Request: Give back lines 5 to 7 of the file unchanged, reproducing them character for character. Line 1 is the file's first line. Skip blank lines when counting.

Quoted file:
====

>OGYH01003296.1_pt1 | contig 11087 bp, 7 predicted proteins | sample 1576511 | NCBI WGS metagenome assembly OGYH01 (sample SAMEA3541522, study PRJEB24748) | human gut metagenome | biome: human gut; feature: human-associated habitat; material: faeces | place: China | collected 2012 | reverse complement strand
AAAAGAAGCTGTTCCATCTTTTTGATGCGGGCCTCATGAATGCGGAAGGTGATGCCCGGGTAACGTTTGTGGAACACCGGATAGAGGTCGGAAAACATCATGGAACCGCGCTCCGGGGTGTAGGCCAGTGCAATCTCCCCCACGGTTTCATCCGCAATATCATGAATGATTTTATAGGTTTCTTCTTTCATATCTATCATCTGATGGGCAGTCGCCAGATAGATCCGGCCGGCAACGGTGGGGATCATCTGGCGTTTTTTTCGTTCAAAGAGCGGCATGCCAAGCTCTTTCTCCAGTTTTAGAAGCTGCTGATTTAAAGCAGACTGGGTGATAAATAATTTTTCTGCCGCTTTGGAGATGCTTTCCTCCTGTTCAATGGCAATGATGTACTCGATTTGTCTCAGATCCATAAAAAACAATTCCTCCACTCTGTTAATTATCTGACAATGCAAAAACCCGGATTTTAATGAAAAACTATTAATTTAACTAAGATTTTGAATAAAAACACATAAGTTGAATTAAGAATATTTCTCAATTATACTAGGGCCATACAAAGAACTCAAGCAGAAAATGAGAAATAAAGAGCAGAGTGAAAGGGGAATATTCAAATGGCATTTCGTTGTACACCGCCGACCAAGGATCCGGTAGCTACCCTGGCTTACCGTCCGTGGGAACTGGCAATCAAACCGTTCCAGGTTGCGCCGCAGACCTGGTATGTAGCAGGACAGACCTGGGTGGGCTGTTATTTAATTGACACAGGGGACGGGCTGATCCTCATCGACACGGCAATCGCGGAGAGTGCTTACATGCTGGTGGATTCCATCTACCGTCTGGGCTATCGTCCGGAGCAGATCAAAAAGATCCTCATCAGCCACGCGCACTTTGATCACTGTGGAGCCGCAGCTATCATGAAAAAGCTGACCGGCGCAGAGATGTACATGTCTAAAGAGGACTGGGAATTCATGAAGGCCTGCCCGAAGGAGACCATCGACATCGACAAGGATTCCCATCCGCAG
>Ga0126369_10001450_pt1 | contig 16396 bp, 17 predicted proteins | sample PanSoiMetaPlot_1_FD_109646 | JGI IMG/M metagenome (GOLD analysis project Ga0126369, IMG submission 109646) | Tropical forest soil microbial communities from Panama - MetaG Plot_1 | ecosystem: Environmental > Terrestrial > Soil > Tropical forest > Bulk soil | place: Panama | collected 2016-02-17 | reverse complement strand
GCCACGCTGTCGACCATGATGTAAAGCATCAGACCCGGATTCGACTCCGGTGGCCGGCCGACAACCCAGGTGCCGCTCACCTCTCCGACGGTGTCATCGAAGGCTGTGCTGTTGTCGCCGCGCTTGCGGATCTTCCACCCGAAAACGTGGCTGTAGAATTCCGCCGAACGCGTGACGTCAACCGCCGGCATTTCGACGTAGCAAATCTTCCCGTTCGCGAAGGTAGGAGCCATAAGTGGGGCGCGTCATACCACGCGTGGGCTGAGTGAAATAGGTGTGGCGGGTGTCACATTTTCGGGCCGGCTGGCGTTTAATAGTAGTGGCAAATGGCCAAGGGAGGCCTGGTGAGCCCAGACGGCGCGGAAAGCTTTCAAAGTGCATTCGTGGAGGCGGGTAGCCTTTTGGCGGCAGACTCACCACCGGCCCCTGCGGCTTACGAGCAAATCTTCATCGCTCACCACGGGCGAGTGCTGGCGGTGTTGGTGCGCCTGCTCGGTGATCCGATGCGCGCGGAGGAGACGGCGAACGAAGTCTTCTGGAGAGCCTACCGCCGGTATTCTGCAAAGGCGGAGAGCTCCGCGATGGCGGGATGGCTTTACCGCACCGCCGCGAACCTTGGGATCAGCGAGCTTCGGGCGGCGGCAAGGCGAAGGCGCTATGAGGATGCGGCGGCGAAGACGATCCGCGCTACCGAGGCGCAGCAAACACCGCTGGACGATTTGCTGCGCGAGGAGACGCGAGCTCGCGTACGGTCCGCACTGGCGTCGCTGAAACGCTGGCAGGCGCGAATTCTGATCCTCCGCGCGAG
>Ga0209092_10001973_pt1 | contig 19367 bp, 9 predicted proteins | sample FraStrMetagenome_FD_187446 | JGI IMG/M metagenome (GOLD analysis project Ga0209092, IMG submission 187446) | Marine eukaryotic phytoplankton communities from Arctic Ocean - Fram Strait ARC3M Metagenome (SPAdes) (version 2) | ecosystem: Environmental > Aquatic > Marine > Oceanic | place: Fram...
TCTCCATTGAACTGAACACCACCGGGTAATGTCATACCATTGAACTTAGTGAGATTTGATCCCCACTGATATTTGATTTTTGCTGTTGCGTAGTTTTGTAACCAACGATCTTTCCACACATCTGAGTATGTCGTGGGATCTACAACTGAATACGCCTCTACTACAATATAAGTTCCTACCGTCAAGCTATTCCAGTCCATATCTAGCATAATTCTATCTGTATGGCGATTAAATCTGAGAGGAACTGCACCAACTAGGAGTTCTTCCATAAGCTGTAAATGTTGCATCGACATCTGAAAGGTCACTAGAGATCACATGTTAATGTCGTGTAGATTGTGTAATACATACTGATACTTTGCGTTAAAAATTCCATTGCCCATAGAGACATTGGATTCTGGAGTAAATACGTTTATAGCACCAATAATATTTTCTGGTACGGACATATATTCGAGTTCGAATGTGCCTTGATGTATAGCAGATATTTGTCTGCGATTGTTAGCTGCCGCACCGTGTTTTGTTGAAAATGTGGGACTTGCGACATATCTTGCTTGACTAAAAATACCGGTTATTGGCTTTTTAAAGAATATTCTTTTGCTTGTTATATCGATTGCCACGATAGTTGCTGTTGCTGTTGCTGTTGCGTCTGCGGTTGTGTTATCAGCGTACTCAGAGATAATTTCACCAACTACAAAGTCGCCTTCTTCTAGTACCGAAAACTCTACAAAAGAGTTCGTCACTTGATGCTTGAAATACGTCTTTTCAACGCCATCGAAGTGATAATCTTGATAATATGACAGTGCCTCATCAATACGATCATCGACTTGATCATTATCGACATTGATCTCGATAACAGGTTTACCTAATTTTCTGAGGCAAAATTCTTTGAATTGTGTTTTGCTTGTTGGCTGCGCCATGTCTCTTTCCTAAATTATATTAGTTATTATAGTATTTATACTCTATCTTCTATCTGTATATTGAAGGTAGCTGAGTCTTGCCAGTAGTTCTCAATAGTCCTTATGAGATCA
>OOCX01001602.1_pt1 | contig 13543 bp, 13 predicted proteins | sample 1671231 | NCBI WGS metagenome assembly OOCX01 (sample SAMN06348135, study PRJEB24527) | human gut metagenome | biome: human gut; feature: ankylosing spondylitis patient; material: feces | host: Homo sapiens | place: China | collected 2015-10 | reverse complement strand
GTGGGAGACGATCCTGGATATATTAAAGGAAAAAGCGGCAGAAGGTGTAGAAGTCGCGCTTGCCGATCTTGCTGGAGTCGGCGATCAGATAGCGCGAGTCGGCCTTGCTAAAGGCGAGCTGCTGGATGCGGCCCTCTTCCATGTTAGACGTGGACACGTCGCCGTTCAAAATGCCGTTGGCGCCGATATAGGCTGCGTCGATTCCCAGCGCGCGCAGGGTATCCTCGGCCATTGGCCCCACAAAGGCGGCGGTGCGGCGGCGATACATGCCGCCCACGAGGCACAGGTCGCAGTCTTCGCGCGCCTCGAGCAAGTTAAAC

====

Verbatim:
>Ga0209092_10001973_pt1 | contig 19367 bp, 9 predicted proteins | sample FraStrMetagenome_FD_187446 | JGI IMG/M metagenome (GOLD analysis project Ga0209092, IMG submission 187446) | Marine eukaryotic phytoplankton communities from Arctic Ocean - Fram Strait ARC3M Metagenome (SPAdes) (version 2) | ecosystem: Environmental > Aquatic > Marine > Oceanic | place: Fram...
TCTCCATTGAACTGAACACCACCGGGTAATGTCATACCATTGAACTTAGTGAGATTTGATCCCCACTGATATTTGATTTTTGCTGTTGCGTAGTTTTGTAACCAACGATCTTTCCACACATCTGAGTATGTCGTGGGATCTACAACTGAATACGCCTCTACTACAATATAAGTTCCTACCGTCAAGCTATTCCAGTCCATATCTAGCATAATTCTATCTGTATGGCGATTAAATCTGAGAGGAACTGCACCAACTAGGAGTTCTTCCATAAGCTGTAAATGTTGCATCGACATCTGAAAGGTCACTAGAGATCACATGTTAATGTCGTGTAGATTGTGTAATACATACTGATACTTTGCGTTAAAAATTCCATTGCCCATAGAGACATTGGATTCTGGAGTAAATACGTTTATAGCACCAATAATATTTTCTGGTACGGACATATATTCGAGTTCGAATGTGCCTTGATGTATAGCAGATATTTGTCTGCGATTGTTAGCTGCCGCACCGTGTTTTGTTGAAAATGTGGGACTTGCGACATATCTTGCTTGACTAAAAATACCGGTTATTGGCTTTTTAAAGAATATTCTTTTGCTTGTTATATCGATTGCCACGATAGTTGCTGTTGCTGTTGCTGTTGCGTCTGCGGTTGTGTTATCAGCGTACTCAGAGATAATTTCACCAACTACAAAGTCGCCTTCTTCTAGTACCGAAAACTCTACAAAAGAGTTCGTCACTTGATGCTTGAAATACGTCTTTTCAACGCCATCGAAGTGATAATCTTGATAATATGACAGTGCCTCATCAATACGATCATCGACTTGATCATTATCGACATTGATCTCGATAACAGGTTTACCTAATTTTCTGAGGCAAAATTCTTTGAATTGTGTTTTGCTTGTTGGCTGCGCCATGTCTCTTTCCTAAATTATATTAGTTATTATAGTATTTATACTCTATCTTCTATCTGTATATTGAAGGTAGCTGAGTCTTGCCAGTAGTTCTCAATAGTCCTTATGAGATCA
>OOCX01001602.1_pt1 | contig 13543 bp, 13 predicted proteins | sample 1671231 | NCBI WGS metagenome assembly OOCX01 (sample SAMN06348135, study PRJEB24527) | human gut metagenome | biome: human gut; feature: ankylosing spondylitis patient; material: feces | host: Homo sapiens | place: China | collected 2015-10 | reverse complement strand